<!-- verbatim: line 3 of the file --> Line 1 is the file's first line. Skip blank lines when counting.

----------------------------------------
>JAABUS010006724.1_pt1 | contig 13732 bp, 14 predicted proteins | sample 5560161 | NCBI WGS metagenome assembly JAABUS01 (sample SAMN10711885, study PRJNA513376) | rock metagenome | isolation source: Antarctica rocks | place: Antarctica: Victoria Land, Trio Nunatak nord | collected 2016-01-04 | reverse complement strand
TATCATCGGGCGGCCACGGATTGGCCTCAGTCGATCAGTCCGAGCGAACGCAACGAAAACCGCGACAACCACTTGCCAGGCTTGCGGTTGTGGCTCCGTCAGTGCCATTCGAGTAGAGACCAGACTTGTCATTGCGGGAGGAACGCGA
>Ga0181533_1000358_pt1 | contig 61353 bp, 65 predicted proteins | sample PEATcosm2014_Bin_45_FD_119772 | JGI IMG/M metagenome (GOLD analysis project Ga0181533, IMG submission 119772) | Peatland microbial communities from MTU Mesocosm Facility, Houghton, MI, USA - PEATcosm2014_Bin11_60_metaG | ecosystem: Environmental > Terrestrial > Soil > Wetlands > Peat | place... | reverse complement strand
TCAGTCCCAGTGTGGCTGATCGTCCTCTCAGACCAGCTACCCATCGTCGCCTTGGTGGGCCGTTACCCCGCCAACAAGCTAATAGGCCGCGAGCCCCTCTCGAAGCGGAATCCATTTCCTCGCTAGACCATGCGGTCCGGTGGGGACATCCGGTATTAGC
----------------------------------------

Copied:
>Ga0181533_1000358_pt1 | contig 61353 bp, 65 predicted proteins | sample PEATcosm2014_Bin_45_FD_119772 | JGI IMG/M metagenome (GOLD analysis project Ga0181533, IMG submission 119772) | Peatland microbial communities from MTU Mesocosm Facility, Houghton, MI, USA - PEATcosm2014_Bin11_60_metaG | ecosystem: Environmental > Terrestrial > Soil > Wetlands > Peat | place... | reverse complement strand